About 70 sub-Saharan African migrants forced their way over a barbed wire barrier into Spain’s North African enclave of Melilla Thursday. They ran to a local immigration center where they were met by dozens of migrants cheering “victory, victory” although their legal status in Spain has yet to be determined. Migrants wait weeks and sometimes months at the short-stay immigrant center in the hope of being transferred to a refugee reception center in mainland Spain, said Government Delegation of Melilla spokesperson Irene Flores. Spain has two enclaves in Morocco, Ceuta and Melilla, and both are hot spots for African migrants making their way to Europe either by climbing over the barriers, going around them or swimming along the coastline. After...
(Reuters (Eng) 10/13/16)
When German Chancellor Angela Merkel toured three African nations this week for talks on curbing migration to Europe, the leader of the world's poorest country, Niger, suggested it would take a "Marshall Plan" of massive aid to stop people coming. Merkel politely declined the request, expressing concern about how well the aid would be spent and noting that, at a summit in Malta last year, the European Union had already earmarked 1.8 billion euros for a trust fund to train and resettle migrants. But Niger's President Mahatma Issoufou also proposed something perhaps more significant, in the long run, than a development package - bringing Niger's population growth down from 3.9 percent, the highest in the world. Though he gave no...
(AFP (eng) 10/11/16)
Two leading rights groups published new accounts on Monday of murder and rape by ruling and opposition party supporters during last year's presidential election in Guinea and condemned the authorities for failing to prosecute anyone. President Alpha Conde was re-elected in October 2015 amid opposition claims of vote-rigging and fraud and several days of violent protests. On the anniversary of the vote, Amnesty International and Human Rights Watch said the authorities had failed to properly follow up legal complaints related to the deaths of 12 people, several rapes, and widespread looting. "The government has neither investigated any of these cases in depth, nor brought any suspects to justice, nor provided effective remedies to the victims, including full reparations," a joint...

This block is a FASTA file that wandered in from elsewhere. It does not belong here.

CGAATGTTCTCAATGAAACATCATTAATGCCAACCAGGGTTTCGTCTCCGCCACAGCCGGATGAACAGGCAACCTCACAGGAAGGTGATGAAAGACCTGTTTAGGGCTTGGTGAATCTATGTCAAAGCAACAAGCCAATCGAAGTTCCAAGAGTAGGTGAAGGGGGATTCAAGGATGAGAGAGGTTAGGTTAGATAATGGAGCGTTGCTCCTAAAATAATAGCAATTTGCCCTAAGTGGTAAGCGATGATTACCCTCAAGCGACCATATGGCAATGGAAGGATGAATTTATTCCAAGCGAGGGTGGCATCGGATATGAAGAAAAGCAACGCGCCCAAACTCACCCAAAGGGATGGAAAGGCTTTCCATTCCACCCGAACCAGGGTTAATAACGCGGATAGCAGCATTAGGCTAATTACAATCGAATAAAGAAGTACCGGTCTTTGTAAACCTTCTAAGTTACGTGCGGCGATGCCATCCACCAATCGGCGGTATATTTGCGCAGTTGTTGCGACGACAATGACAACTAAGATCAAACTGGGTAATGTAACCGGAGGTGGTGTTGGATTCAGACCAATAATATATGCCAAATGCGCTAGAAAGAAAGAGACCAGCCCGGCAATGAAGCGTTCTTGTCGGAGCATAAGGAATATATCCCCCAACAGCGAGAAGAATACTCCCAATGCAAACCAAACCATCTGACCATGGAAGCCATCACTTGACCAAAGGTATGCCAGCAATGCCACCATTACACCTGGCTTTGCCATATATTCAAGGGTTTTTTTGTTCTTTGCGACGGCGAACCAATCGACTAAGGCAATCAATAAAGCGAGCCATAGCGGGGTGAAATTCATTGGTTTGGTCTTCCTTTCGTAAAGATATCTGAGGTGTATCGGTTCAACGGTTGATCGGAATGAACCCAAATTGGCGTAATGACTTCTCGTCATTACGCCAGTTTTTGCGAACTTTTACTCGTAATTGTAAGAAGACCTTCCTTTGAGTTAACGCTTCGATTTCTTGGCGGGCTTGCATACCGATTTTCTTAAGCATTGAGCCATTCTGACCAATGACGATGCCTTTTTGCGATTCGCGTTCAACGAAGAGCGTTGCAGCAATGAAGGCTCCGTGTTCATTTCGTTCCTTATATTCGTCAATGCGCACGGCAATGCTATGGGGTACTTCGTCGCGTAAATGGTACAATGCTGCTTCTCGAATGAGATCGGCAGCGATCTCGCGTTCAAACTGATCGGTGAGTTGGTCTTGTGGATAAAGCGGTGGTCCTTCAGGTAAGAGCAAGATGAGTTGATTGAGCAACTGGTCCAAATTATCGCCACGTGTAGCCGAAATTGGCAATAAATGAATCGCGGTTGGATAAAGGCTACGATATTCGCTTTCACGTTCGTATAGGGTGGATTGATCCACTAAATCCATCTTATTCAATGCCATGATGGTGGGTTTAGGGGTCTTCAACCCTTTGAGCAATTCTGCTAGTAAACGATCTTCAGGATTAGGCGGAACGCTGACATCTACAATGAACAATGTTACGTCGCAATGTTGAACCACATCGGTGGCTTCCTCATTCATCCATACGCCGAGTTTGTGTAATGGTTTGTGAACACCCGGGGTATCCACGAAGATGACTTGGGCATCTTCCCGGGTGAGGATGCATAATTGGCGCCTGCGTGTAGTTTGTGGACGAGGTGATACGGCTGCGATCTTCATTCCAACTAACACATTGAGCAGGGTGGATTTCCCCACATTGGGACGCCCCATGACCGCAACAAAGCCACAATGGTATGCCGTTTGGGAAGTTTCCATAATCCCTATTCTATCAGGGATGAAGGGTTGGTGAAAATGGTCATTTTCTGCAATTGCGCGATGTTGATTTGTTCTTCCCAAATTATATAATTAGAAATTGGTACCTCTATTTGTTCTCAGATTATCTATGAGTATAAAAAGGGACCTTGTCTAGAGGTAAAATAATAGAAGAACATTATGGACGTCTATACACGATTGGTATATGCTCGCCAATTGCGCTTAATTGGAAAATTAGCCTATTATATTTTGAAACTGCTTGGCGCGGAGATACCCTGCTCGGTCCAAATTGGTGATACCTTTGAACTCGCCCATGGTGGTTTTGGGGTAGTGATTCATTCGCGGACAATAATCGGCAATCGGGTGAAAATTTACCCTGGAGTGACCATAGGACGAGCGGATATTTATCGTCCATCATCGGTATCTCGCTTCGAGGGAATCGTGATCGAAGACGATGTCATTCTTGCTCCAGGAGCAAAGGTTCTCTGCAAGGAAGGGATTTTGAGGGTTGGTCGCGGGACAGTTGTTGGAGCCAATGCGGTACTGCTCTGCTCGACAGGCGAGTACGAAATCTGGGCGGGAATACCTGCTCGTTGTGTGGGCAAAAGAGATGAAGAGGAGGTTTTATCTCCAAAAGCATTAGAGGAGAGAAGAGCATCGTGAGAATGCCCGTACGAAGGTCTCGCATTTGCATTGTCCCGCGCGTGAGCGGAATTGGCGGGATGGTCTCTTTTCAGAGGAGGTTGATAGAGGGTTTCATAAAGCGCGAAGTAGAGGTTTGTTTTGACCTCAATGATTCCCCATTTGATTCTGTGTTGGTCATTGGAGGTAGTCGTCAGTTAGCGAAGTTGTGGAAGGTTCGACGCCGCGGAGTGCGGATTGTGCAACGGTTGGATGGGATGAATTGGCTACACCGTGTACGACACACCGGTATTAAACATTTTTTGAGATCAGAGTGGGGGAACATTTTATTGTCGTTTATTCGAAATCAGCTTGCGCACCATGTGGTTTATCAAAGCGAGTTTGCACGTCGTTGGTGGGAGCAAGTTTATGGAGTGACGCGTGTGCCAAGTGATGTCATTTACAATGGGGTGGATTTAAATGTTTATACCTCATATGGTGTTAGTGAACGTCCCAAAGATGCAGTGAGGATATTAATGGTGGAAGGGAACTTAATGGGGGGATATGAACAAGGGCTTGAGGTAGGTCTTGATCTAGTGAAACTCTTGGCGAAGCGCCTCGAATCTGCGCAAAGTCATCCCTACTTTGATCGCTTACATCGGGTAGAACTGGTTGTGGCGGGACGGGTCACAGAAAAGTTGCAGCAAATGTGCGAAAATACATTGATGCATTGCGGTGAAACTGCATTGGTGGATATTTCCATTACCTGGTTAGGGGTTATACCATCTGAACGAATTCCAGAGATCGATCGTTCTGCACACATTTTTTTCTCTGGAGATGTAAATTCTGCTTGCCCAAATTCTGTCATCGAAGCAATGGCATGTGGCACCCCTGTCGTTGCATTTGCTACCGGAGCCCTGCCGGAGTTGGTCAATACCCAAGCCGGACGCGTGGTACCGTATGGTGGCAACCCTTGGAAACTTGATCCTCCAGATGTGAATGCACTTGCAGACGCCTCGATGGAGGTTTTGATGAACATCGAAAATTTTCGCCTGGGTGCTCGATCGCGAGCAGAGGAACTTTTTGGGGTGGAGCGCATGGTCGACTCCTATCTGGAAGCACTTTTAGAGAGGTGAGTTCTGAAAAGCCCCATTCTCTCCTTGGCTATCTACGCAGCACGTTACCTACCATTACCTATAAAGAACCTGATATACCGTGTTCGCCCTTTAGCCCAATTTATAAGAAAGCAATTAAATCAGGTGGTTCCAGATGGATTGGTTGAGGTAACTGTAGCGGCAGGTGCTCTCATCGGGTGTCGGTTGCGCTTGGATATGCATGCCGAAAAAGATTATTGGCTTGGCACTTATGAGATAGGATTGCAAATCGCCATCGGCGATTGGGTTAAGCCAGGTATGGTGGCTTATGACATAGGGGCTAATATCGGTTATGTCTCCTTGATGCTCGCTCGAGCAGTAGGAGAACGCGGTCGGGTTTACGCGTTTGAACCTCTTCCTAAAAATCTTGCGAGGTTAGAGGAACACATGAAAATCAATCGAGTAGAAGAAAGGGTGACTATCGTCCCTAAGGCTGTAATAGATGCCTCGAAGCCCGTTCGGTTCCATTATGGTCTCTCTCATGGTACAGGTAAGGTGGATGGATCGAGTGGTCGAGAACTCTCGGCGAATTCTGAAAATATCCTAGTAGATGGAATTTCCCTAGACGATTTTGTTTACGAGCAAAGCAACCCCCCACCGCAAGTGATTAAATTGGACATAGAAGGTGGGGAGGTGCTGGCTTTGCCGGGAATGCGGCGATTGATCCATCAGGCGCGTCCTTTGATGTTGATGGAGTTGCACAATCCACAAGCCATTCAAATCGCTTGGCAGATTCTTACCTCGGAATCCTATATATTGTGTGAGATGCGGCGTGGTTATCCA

(CNN 10/05/16)
Terrorism, human trafficking, and corruption are creating a more dangerous continent, which in turn is preventing better governance, a new report revealed. The results of the 2016 Ibrahim Index of African Governance, published by the Mo Ibrahim Foundation, show that two thirds of Africans live in a country where safety and rule of law has deteriorated over the past decade, greatly impacting overall governance in Africa. 15 countries have declined 'quite substantially,' and almost half the countries on the continent recorded their worst score ever within the last three years. The Ibrahim Index of African Governance, the report provides an annual assessment of governance in Africa and is most comprehensive collection of data on governance in the region. The 2016...
(The Wall Street Journal 10/01/16)
Startups and global corporations alike plumb Africa for scarce software development skills A shortage of software developers in the U.S. has prompted some companies to seek talent in Africa, home to a young and increasingly-tech savvy workforce. International Business Machines Corp. has engaged young software developers in Lagos, Nigeria, to help build a data analytics business the technology giant is trying to ramp up quickly. The combination of an educated population and the proliferation of mobile technology on the continent makes Africa a good incubator of technology talent, said Leon Katsnelson, chief technology officer and director for IBM’s analytic platform emerging technologies group. IBM is building “Big Data University” to train technology professionals in its analytics tools through online training...